All real human cultures negotiate a complicated balance between their expressed ideals and mythologies about themselves and the actual ranges of behavior and beliefs of the individuals who live in them. Love and sexuality, in all varieties, were the central themes of much of Sturgeon’s work. "Amok Time" is all about such ideas and experiences, specifically in the context of a society that denies and suppresses them. Written for a heavily content-and-language restricted medium, in an America undergoing revolutionary changes in what would be considered acceptable sexual behavior and discourse – a liberalization which he was very much a part of both personally and ideologically – Sturgeon was mature enough a writer to examine the ultra-repressed Vulcans he created with intelligence and empathy rather than simply derisively portraying them and their culture as hypocritical. This subtlety of understanding, as much as anything, is what marks "Amok Time" out as one of the best of the original "Star Trek" episodes. The story speaks with undiminished authenticity across the decades, in marked contrast to such airily self-congratulatory polemics as "Let That Be Your Last Battlefield."
Most notably, no screenwriter but Sturgeon ever has written dialogue for "Star Trek" that as succinctly articulates the commonplace truths of human experience as Spock’s nearly elegiac observation on the conundrum of desire: "After a time, you may find that having is not so pleasing a thing after all as wanting."
The Effects – What’s Changed?
CBS Digital has got the deep space exterior and orbital shots of the Enterprise down solid at this point, much as they’ve been acing the planetary globes from the beginnings of TOS-R. In the case of those planets, though, they seem to have moved on from approximating the look of TOS planets toward attempting more fully realistic worlds. This week Vulcan is represented as almost a kind of alternate Mars in coloration and detail, but with a polar ice cap that’s probably bigger than Earth’s arctic right now. Aside from the ice, this Vulcan is consistent with its visualization in the Trek movies and later TV series.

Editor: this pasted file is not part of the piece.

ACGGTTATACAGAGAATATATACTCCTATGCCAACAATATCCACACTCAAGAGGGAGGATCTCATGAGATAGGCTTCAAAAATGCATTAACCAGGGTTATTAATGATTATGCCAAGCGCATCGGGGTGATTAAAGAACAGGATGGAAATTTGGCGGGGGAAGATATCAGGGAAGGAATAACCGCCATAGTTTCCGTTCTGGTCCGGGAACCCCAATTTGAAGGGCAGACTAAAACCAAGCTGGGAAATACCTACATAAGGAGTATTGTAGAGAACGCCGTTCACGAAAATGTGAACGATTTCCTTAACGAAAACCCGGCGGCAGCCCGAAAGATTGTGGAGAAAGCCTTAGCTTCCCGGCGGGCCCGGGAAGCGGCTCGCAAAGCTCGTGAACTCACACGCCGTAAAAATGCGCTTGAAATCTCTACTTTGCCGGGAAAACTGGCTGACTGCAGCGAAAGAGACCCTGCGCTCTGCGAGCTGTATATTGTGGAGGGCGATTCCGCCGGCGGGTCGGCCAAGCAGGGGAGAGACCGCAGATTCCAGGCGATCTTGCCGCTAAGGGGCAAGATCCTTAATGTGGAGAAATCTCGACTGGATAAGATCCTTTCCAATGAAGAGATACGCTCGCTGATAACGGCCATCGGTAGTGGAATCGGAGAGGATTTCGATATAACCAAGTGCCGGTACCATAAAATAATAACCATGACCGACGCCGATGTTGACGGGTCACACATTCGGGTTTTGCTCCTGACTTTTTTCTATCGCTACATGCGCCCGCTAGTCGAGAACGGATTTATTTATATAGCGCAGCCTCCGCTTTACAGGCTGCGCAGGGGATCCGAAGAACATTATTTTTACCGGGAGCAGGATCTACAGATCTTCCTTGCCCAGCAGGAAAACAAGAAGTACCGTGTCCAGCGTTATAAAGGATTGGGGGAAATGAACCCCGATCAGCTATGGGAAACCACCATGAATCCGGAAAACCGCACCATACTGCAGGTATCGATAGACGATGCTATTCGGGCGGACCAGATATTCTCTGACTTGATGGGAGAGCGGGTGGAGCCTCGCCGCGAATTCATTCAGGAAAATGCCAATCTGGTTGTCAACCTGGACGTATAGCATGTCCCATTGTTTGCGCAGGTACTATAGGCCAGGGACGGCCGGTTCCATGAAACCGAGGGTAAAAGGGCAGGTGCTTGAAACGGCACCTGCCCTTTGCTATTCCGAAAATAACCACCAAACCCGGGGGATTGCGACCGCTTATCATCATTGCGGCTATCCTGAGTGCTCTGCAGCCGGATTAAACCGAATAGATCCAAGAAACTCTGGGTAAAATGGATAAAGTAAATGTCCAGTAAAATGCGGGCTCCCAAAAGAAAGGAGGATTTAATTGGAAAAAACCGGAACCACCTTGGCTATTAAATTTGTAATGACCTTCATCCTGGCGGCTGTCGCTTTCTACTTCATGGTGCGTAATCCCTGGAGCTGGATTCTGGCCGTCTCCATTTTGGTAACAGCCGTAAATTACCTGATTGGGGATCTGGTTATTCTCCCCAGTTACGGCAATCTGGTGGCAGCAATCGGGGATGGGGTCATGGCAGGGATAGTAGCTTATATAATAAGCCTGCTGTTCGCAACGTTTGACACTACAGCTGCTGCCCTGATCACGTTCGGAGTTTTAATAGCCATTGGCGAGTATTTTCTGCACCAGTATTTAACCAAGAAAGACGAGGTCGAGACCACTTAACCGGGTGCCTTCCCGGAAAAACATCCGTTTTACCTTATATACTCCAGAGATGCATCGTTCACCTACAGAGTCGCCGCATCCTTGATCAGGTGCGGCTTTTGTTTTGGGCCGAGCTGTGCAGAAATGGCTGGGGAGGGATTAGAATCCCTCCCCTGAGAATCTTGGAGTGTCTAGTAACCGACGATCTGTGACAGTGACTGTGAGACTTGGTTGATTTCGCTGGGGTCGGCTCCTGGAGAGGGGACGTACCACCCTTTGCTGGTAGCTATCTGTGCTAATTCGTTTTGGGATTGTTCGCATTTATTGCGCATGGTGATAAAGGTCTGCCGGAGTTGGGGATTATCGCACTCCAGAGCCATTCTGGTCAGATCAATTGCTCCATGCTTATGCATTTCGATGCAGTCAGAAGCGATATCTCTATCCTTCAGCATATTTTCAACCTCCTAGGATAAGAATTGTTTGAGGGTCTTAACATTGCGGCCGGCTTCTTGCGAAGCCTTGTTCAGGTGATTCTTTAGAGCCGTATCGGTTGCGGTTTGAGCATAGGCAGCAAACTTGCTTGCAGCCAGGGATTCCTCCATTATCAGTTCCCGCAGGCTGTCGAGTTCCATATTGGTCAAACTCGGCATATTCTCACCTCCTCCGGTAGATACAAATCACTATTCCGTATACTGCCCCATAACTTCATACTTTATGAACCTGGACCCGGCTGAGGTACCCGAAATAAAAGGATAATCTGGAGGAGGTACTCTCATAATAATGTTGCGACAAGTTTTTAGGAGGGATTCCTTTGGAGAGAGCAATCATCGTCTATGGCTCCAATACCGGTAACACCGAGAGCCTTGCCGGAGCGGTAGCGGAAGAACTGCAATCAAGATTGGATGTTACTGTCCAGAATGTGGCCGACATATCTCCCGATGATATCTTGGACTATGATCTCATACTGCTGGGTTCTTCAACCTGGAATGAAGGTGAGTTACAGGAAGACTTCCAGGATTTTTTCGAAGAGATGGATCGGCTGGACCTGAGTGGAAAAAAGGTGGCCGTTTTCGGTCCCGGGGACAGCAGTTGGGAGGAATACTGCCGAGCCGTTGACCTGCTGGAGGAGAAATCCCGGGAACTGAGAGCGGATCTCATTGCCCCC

Speaking of consistency, there are several shots of a beautiful matte painting showing the arena from a distance overhead. The entire area is revealed to be the flattened summit of a mountain overlooking a nearby city. That city closely resembles and probably represents Shi’Khar as first shown in the "Yesteryear" episode of the animated "Star Trek" series, and the elevated arena itself is very much like the temple where T’Lar reunites Spock’s body and soul in "Star Trek III: The Search For Spock."
Unless I’m mistaken, this episode thus becomes the first instance of the original series’ visual effects being adjusted in such a way as to bring them explicitly into line with Trek continuity created in the decades, movies and series that followed.
There’s a super-close flyby of the Enterprise that’s quite showy – i.e., "look how close we can get to the mesh without it looking CG." People will doubtless argue whether it does or doesn’t. For my money, it looks pretty much like I’d expect the original eleven-foot Datin-built model to look if photographed so close up (and I’ve spend quite a bit of time looking at that very model from a similar distance, behind glass in the gift shop of the National Air and Space Museum a few miles from my home). That said, the attempt does underscore the lack of detail on the original practical model – it wouldn’t have looked like a real big spaceship from that distance, and neither does the mesh.
A Vulcan-style homey background has been added to the image of the child bride T’Pring that we see on the viewer in Spock’s quarters. It’s a nice touch that makes it look a lot less like her folks popped over to the Shi’Khar Sears to take advantage of the $19.98 family photography special one Easter afternoon after church.
What’s Left Alone
The featureless cyclorama sky over the Vulcan arena, obviously. This would have required an enormous and impractical amount of rotoscoping. The folks at CBS Digital also don’t appear to consider "correcting" Trek’s occasional editing glitches as part of their mandate, probably a good thing. Last week, that would have involved fixing the "flopped" close-up shot of McCoy in "The Doomsday Machine." In "Amok Time" there are several continuity errors (in the strict filmmaking use of the term) involving the players in the Vulcan sequences. My favorite is the juxtaposition of a shot where Spock crosses the arena to hit the gong and is followed by T’Pring. She makes it maybe a quarter of the way across the arena behind him before we cut to a close-up of her still standing with the wedding party, then beginning her cross again.
It’s thus canonically established that Vulcans can be in two places at one time. J.J. Abrams, take note.